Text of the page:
Supercomputer up to challenge of Square Kilometre Array

The Summit supercomputer at Oak Ridge National Laboratory in the United States represents the sort of processing horsepower the Square Kilometre Array will need to analyze an expected torrent of data. Image: Oak Ridge National Laboratory

In a test of the data crunching demands of the Square Kilometre Array once the huge radio observatory becomes operational, engineers have successfully processed more than 400 gigabytes per second using one of the world’s most powerful supercomputers. That’s the equivalent of 1,600 hours of standard definition YouTube videos in one second.

Researchers from International Centre for Radio Astronomy Research (ICRAR) in Perth, Australia, the Oak Ridge National Laboratory in the United States and Shanghai Astronomical Observatory in China used the Summit supercomputer at Oak Ridge to process simulated observations of the infant universe.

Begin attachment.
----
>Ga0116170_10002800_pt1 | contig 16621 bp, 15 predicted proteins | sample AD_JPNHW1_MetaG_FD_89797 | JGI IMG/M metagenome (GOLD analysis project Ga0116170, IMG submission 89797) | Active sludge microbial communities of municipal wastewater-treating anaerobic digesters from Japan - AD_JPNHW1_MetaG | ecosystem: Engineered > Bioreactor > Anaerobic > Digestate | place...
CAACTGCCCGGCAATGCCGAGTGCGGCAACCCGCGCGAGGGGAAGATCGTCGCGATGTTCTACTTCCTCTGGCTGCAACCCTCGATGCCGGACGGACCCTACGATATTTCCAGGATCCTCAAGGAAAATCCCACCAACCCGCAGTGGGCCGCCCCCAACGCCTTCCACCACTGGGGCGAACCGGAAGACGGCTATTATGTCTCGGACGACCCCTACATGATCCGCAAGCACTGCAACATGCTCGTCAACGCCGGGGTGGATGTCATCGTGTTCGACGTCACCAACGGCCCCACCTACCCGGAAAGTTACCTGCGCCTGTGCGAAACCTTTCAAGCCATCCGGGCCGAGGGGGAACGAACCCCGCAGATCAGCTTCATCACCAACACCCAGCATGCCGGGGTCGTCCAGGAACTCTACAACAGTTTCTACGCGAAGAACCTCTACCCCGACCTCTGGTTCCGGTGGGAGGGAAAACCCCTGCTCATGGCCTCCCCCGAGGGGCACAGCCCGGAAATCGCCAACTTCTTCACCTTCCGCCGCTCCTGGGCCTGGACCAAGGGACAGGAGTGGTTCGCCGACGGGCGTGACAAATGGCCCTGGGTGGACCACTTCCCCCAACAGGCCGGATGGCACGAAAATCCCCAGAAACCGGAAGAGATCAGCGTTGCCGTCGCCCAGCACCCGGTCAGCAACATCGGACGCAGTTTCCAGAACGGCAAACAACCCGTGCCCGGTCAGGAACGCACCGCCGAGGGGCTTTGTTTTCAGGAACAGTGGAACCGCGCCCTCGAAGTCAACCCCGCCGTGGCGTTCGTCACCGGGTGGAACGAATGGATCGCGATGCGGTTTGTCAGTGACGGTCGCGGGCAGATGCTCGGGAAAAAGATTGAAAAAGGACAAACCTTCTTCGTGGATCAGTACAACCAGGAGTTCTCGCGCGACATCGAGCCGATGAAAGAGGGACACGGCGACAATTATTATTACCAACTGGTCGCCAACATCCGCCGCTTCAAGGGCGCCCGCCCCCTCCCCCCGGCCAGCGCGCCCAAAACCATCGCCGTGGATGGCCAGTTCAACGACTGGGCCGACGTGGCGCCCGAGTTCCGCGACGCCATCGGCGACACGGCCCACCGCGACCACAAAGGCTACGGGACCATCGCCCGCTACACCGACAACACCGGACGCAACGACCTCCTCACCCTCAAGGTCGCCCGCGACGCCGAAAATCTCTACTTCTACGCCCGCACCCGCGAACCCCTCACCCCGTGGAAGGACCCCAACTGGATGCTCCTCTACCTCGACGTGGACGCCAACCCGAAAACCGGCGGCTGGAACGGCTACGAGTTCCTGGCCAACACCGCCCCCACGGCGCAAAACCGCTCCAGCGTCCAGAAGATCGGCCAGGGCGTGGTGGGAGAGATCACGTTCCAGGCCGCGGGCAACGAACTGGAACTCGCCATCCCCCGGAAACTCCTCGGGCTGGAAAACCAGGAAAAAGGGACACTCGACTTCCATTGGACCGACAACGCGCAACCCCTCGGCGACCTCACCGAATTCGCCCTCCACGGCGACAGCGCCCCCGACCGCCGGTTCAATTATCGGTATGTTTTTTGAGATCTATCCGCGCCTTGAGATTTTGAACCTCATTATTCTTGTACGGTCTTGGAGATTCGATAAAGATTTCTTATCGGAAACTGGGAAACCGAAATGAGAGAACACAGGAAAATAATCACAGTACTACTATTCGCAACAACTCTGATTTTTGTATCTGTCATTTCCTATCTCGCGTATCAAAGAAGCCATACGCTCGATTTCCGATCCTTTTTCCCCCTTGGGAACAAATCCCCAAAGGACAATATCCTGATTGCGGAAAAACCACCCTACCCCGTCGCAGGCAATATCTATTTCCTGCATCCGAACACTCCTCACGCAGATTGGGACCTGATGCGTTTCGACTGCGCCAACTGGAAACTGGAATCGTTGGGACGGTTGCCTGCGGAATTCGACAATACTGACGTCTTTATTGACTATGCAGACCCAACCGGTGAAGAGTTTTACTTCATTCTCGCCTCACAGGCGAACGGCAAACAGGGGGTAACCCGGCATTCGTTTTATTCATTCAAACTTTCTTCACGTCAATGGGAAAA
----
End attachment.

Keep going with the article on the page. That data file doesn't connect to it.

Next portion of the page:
“Until now, we had no idea if we could take an algorithm designed for processing data coming from today’s radio telescopes and apply it to something a thousand times bigger,” said Andreas Wicenec, director of Data Intensive Astronomy at ICRAR. “Completing this test successfully tells us we’ll be able to deal with the data deluge of the SKA when it comes online in the next decade.”

But, he added, “the fact that we need the world’s biggest supercomputer to run this test successfully shows the SKA’s needs exist at the very edge of what today’s supercomputers are capable of delivering.”

The Square Kilometre Array, if fully funded and built in western Australia and South Africa, is expected to generate around 550 gigabytes of data per second. The Summit supercomputer at the Oak Ridge National Laboratory, developed by IBM, is capable of performing 200,000 trillion calculations per second.